Cellulolytic bacteria as primary colonizers ofPotamogeton pectinatus L. (Sago Pond Weed) from a Brackish South-Temperate Coastal Lake
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Bacteria adhering to newly emerged and decomposing leaves ofPotamogeton pectinatus L. were examined using scanning electron microscopy. Bacteria obtained from mature leaves were isolated, grown in pure culture, and allowed to infect bacteria-free leaves. Infected leaves and individual isolates were examined by scanning electron microscopy. The method provided detail of the forms of bacterial attachment to leaf surfaces.
Supernatants from isolate cultures were assayed for cellulase activity. Six out of eight isolates produced extracellular cellulase in medium containing carboxymethyl cellulose. In one isolate cellulase was produced at discrete intervals, at the beginning and end of the growth cycle. The adhesion of the isolates toP. pectinatus leaves, as well as their possession of cellulase, are considered as evidence of an active role of bacteria in the degradation ofP. pectinatus foliage. The system is unusual in that bacteria, as opposed to fungi, are primary colonizers of the leaves.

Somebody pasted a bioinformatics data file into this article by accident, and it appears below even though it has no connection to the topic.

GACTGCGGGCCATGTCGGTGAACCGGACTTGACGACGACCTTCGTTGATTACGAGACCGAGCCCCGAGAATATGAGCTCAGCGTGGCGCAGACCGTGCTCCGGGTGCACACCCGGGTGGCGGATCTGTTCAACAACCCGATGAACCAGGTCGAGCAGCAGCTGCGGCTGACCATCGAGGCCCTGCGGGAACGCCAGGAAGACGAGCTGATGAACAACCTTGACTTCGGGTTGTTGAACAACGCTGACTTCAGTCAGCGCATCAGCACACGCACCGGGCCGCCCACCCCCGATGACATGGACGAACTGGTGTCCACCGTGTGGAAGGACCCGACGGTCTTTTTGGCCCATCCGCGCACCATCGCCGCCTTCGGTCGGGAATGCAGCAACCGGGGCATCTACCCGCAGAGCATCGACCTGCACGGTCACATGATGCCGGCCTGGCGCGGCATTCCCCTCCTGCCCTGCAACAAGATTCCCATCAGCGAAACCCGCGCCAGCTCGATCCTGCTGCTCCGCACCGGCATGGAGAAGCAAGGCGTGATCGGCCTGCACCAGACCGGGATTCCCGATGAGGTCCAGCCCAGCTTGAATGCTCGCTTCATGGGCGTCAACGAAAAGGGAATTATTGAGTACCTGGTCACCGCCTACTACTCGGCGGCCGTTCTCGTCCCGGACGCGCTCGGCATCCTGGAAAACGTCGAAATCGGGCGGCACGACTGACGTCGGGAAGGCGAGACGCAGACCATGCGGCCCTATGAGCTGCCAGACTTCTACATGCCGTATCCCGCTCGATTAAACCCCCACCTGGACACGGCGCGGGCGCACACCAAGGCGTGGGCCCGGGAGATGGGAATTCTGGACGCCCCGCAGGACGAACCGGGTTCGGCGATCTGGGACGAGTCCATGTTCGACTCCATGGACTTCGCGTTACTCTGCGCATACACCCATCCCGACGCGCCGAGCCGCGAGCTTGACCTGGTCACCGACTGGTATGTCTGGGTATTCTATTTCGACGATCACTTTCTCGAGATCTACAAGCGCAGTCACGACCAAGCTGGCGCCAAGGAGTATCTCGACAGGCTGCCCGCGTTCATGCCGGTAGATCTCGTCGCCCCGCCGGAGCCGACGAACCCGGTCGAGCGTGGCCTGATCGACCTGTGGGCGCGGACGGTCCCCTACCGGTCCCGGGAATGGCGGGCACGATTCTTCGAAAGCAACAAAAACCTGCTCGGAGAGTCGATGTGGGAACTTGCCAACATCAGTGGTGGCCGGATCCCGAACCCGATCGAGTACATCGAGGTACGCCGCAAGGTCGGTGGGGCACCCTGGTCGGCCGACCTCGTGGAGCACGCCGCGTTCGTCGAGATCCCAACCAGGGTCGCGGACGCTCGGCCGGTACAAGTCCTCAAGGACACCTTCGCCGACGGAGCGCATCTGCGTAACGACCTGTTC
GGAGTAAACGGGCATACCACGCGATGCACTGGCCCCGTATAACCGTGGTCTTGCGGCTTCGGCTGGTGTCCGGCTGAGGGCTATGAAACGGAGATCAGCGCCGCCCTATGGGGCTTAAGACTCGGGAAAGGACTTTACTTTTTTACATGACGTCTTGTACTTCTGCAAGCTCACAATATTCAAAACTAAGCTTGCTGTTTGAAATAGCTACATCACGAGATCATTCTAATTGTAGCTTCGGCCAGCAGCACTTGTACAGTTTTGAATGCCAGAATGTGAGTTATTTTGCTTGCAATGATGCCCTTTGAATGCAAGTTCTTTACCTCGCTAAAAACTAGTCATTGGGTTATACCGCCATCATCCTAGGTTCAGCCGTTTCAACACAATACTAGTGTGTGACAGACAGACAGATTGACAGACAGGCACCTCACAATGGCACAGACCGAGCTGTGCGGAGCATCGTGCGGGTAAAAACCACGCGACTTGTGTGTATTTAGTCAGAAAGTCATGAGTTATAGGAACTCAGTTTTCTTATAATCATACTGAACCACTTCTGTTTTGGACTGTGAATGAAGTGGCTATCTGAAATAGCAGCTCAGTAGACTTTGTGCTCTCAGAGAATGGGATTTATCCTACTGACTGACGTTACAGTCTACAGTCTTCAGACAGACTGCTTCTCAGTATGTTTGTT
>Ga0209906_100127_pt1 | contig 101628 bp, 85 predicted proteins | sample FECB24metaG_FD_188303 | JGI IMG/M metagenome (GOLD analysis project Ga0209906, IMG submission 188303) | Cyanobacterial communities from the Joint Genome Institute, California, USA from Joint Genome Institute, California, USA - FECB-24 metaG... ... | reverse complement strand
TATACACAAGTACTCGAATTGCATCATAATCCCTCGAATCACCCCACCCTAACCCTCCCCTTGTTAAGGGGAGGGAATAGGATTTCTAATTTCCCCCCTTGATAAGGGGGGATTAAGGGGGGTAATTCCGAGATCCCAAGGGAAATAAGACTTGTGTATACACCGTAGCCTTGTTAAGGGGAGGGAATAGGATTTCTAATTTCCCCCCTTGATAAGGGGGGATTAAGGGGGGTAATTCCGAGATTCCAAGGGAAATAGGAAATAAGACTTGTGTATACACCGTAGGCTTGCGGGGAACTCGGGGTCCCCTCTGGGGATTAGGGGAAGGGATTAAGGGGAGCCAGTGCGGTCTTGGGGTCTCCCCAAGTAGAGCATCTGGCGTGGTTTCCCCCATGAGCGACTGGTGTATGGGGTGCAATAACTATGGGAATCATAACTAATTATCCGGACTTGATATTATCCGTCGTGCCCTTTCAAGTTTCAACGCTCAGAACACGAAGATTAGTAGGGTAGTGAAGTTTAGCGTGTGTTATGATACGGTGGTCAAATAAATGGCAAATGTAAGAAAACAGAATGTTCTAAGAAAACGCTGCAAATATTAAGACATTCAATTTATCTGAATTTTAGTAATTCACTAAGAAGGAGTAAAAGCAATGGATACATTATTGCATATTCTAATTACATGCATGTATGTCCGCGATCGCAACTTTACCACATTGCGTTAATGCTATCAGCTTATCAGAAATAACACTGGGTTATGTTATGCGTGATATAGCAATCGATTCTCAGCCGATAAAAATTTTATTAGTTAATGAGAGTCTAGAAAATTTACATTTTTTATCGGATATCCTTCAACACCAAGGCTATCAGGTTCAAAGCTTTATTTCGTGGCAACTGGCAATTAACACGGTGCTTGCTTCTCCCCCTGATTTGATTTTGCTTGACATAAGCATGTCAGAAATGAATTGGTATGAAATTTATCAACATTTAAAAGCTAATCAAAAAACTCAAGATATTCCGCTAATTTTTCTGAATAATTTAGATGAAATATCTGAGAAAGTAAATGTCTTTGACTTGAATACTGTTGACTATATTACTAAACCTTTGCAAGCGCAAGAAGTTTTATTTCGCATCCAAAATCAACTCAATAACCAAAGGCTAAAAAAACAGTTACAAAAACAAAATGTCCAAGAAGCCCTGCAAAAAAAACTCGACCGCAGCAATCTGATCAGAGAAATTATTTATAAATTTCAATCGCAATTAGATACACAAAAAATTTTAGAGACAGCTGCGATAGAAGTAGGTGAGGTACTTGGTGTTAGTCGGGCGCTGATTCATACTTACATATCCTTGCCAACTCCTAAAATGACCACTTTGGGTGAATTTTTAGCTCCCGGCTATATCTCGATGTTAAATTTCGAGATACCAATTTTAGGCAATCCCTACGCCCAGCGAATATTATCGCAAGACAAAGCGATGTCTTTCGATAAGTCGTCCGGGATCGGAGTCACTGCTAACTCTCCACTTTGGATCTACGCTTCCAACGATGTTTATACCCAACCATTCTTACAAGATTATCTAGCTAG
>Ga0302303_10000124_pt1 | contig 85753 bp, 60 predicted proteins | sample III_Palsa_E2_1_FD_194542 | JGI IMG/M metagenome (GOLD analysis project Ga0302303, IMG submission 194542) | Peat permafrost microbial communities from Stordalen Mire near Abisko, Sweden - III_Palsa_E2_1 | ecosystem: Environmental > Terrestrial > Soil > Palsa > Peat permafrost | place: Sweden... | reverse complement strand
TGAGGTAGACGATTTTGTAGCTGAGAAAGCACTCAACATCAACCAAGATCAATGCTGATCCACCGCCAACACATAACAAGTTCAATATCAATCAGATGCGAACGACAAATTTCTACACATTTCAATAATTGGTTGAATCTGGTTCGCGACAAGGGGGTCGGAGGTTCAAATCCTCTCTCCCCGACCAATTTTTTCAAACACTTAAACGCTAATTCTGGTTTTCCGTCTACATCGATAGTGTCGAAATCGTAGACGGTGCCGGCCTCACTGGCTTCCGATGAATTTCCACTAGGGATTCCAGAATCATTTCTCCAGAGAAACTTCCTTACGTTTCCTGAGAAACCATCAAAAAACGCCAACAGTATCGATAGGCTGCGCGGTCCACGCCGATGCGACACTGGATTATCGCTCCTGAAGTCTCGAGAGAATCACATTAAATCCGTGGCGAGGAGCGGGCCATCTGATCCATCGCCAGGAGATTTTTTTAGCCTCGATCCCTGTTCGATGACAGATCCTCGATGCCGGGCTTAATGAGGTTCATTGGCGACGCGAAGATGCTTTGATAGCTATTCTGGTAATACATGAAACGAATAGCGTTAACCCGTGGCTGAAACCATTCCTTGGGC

KeywordsCellulose Scanning Electron Microscopy Cellulase Pure Culture Leaf Surface
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